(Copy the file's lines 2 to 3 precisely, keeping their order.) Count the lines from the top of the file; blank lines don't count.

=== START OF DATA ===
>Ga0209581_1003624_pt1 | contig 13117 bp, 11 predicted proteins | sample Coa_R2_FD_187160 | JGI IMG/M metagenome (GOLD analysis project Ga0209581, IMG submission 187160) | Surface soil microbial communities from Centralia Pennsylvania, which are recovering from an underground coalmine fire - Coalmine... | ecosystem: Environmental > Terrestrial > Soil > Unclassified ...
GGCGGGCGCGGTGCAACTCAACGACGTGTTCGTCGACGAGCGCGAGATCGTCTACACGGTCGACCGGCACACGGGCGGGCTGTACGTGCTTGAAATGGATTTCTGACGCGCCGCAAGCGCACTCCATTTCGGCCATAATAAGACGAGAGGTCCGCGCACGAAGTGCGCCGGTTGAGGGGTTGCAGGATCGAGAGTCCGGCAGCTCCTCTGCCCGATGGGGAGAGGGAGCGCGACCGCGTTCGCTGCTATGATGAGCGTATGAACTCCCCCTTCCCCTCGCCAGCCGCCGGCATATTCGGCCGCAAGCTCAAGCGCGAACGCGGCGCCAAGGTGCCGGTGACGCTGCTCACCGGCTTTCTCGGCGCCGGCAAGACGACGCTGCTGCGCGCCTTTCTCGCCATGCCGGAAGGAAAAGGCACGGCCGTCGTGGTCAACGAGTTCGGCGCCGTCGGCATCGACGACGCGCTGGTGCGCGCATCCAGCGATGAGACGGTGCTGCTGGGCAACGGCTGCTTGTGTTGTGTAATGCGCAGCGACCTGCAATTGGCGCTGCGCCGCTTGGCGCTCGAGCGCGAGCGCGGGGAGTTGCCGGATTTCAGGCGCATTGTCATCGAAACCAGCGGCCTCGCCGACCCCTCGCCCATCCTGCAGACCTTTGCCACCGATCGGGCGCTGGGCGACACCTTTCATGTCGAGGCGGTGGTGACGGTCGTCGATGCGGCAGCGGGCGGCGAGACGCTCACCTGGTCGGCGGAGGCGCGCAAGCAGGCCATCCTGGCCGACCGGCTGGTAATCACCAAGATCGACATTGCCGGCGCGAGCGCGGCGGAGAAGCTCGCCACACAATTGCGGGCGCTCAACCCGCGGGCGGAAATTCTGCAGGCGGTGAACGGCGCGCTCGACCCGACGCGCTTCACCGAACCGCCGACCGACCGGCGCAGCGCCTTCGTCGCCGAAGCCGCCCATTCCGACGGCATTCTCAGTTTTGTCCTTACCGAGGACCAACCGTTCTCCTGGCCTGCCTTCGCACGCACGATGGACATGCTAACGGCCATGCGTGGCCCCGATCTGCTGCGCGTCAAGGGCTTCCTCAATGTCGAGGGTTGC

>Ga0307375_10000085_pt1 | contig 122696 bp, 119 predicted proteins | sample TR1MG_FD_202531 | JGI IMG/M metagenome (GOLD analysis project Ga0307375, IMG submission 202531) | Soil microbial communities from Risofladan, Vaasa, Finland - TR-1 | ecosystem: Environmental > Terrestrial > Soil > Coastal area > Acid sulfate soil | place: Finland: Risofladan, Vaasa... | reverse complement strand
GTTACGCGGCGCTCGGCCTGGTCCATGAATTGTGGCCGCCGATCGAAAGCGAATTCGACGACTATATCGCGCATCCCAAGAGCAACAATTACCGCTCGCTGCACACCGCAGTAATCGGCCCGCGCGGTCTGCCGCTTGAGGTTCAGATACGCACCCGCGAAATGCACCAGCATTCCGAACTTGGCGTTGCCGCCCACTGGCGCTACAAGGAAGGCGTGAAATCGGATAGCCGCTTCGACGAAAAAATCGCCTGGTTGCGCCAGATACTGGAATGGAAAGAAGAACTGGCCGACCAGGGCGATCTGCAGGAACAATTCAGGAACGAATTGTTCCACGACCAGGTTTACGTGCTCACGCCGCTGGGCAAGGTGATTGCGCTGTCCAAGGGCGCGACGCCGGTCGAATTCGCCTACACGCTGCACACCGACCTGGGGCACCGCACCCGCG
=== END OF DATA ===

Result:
GGCGGGCGCGGTGCAACTCAACGACGTGTTCGTCGACGAGCGCGAGATCGTCTACACGGTCGACCGGCACACGGGCGGGCTGTACGTGCTTGAAATGGATTTCTGACGCGCCGCAAGCGCACTCCATTTCGGCCATAATAAGACGAGAGGTCCGCGCACGAAGTGCGCCGGTTGAGGGGTTGCAGGATCGAGAGTCCGGCAGCTCCTCTGCCCGATGGGGAGAGGGAGCGCGACCGCGTTCGCTGCTATGATGAGCGTATGAACTCCCCCTTCCCCTCGCCAGCCGCCGGCATATTCGGCCGCAAGCTCAAGCGCGAACGCGGCGCCAAGGTGCCGGTGACGCTGCTCACCGGCTTTCTCGGCGCCGGCAAGACGACGCTGCTGCGCGCCTTTCTCGCCATGCCGGAAGGAAAAGGCACGGCCGTCGTGGTCAACGAGTTCGGCGCCGTCGGCATCGACGACGCGCTGGTGCGCGCATCCAGCGATGAGACGGTGCTGCTGGGCAACGGCTGCTTGTGTTGTGTAATGCGCAGCGACCTGCAATTGGCGCTGCGCCGCTTGGCGCTCGAGCGCGAGCGCGGGGAGTTGCCGGATTTCAGGCGCATTGTCATCGAAACCAGCGGCCTCGCCGACCCCTCGCCCATCCTGCAGACCTTTGCCACCGATCGGGCGCTGGGCGACACCTTTCATGTCGAGGCGGTGGTGACGGTCGTCGATGCGGCAGCGGGCGGCGAGACGCTCACCTGGTCGGCGGAGGCGCGCAAGCAGGCCATCCTGGCCGACCGGCTGGTAATCACCAAGATCGACATTGCCGGCGCGAGCGCGGCGGAGAAGCTCGCCACACAATTGCGGGCGCTCAACCCGCGGGCGGAAATTCTGCAGGCGGTGAACGGCGCGCTCGACCCGACGCGCTTCACCGAACCGCCGACCGACCGGCGCAGCGCCTTCGTCGCCGAAGCCGCCCATTCCGACGGCATTCTCAGTTTTGTCCTTACCGAGGACCAACCGTTCTCCTGGCCTGCCTTCGCACGCACGATGGACATGCTAACGGCCATGCGTGGCCCCGATCTGCTGCGCGTCAAGGGCTTCCTCAATGTCGAGGGTTGC

>Ga0307375_10000085_pt1 | contig 122696 bp, 119 predicted proteins | sample TR1MG_FD_202531 | JGI IMG/M metagenome (GOLD analysis project Ga0307375, IMG submission 202531) | Soil microbial communities from Risofladan, Vaasa, Finland - TR-1 | ecosystem: Environmental > Terrestrial > Soil > Coastal area > Acid sulfate soil | place: Finland: Risofladan, Vaasa... | reverse complement strand